Intuitionism as a (failed) Kuhnian revolution in mathematics

Abstract
In this paper it is argued, firstly, that Kuhnian revolutions in mathematics are logically possible, in the sense of not being inconsistent with the nature of mathematics; and, secondly, that Kuhnian revolutions are actually possible, in the sense that a Kuhnian paradigm for mathematics can be exhibited which would, if accepted by the mathematical community, produce a full Kuhnian revolution. These two arguments depend on first proving that a shift from a classical conception of mathematics to an intuitionist conception would be incommensurable, that is, that some classical statements, possessing meanings which cannot be preserved in the intuitionist language, would become unintelligible. The vague but intriguing thesis is then tentatively advanced that Kuhnian revolutions are even historically possible, in the sense that only what we might call 'accidental' historical factors may have prevented mathematics from undergoing just such a Kuhnian revolution in the early years of the twentieth century.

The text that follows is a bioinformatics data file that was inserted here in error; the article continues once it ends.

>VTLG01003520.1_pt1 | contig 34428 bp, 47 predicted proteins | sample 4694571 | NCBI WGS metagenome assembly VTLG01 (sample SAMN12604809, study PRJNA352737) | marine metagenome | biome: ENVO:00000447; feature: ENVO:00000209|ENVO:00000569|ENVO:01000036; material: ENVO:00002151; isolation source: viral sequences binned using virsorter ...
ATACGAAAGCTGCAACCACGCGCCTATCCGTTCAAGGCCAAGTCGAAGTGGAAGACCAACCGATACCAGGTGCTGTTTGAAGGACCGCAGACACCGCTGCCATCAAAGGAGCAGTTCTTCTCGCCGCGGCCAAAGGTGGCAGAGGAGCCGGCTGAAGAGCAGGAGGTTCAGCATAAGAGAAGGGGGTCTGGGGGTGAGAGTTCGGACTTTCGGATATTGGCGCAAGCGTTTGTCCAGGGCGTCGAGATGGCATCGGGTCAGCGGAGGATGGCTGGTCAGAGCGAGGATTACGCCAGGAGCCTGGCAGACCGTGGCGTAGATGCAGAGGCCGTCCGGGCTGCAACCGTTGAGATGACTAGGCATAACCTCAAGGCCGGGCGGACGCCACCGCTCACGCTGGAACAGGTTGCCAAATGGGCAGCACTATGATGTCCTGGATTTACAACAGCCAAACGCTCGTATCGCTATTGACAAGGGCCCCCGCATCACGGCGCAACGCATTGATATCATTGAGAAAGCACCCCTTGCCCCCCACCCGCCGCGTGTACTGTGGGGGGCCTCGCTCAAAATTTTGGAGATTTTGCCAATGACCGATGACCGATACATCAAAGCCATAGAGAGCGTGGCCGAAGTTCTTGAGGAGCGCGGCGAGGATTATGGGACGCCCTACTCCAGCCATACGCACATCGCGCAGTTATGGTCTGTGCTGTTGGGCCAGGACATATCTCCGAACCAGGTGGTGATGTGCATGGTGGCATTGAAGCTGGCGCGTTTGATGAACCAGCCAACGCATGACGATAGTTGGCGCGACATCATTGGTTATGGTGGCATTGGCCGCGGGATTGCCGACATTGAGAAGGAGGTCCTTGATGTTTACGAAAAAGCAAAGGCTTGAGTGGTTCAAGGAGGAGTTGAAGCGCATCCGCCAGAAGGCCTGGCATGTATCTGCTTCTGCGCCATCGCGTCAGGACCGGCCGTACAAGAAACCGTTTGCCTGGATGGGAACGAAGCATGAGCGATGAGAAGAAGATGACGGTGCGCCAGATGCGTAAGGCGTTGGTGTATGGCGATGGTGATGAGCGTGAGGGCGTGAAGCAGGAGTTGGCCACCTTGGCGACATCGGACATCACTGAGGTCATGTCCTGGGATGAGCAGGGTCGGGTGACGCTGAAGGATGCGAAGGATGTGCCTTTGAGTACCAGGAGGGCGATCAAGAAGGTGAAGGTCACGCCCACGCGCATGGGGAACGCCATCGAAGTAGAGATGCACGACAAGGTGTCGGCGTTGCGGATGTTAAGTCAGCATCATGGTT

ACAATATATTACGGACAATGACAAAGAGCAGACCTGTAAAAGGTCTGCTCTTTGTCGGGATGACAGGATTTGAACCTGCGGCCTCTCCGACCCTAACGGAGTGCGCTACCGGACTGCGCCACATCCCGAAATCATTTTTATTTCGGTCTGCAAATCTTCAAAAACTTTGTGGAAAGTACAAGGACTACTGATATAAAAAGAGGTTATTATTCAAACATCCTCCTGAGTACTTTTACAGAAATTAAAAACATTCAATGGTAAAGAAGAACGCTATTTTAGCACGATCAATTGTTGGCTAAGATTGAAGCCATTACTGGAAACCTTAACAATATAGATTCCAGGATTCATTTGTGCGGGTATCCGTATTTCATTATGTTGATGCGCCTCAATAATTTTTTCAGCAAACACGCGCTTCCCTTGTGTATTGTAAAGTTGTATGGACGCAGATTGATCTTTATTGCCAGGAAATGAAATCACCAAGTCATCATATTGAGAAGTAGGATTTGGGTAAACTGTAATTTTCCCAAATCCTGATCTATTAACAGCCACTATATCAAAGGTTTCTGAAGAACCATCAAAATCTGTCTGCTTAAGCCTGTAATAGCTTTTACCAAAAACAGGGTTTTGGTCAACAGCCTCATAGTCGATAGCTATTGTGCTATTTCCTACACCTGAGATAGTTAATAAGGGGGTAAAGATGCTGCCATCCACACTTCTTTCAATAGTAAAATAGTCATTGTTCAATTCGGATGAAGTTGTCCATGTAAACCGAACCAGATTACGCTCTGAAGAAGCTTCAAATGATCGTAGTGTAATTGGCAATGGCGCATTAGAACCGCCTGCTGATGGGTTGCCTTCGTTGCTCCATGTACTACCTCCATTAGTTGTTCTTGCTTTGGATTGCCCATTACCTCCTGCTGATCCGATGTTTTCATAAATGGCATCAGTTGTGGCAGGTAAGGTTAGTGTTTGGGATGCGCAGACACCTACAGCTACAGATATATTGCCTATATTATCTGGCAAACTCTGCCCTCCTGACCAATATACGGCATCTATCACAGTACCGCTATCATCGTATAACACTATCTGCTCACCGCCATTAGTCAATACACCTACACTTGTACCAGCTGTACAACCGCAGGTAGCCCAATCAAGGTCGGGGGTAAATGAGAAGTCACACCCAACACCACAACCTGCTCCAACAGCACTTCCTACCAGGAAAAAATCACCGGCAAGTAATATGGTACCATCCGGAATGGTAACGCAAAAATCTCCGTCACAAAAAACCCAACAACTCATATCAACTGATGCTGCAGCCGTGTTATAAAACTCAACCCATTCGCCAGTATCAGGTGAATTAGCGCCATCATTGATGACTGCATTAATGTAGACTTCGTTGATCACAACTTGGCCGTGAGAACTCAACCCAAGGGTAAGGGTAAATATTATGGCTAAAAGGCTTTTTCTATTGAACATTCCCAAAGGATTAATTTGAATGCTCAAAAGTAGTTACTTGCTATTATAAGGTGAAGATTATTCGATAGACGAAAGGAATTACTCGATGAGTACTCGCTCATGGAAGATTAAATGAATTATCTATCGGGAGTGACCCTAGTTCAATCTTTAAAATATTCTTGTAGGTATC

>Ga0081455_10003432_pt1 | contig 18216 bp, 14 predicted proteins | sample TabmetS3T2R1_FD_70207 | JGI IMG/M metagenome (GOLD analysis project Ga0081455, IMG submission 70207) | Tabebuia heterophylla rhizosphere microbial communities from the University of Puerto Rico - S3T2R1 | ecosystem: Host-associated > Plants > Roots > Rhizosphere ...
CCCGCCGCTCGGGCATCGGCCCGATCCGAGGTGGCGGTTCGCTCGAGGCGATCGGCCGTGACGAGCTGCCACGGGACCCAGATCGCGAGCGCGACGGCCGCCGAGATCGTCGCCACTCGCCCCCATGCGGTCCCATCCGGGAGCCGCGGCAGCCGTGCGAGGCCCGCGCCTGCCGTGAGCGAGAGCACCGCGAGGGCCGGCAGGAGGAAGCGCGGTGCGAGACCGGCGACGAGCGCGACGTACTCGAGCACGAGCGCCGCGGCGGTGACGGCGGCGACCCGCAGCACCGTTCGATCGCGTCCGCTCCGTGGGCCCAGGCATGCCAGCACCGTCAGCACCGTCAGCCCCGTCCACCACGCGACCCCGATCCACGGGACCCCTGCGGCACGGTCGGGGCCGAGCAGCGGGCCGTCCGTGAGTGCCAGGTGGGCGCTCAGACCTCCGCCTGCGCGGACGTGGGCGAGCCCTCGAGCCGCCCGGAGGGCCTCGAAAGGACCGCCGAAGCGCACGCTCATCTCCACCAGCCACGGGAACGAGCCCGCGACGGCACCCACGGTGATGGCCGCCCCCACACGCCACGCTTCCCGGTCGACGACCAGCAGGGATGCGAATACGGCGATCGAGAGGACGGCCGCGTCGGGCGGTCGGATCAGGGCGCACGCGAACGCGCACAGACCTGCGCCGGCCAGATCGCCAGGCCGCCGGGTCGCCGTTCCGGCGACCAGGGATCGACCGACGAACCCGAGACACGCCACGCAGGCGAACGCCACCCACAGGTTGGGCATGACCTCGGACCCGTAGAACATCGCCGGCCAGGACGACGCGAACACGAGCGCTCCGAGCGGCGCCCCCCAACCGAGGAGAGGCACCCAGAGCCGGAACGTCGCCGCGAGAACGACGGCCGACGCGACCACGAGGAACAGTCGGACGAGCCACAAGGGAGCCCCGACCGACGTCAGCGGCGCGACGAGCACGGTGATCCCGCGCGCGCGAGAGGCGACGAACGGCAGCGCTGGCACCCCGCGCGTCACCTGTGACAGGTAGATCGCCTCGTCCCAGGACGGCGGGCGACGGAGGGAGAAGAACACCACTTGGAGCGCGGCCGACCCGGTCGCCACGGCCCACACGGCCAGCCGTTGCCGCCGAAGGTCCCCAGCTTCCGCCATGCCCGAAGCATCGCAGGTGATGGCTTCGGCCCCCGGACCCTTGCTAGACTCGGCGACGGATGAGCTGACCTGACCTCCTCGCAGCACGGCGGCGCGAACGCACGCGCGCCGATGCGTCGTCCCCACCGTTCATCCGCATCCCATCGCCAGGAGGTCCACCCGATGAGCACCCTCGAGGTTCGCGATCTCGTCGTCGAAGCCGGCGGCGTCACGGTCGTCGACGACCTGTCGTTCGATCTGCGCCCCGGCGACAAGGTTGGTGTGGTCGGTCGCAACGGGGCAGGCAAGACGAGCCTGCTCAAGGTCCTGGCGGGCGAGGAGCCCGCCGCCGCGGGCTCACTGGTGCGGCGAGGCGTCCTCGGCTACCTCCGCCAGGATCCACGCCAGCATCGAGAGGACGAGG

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    References found in this work BETA
    Ts Khn (1970). Reflections on My Critics. In Imre Lakatos & Alan Musgrave (eds.), Criticism and the Growth of Knowledge. Cambridge University Press.
    Citations of this work BETA
    E. Glas (2002). Socially Conditioned Mathematical Change: The Case of the French Revolution. Studies in History and Philosophy of Science Part A 33 (4):709-728.
    Alexander Paseau (2005). What the Foundationalist Filter Kept Out. Studies in History and Philosophy of Science Part A 36 (1):191-201.
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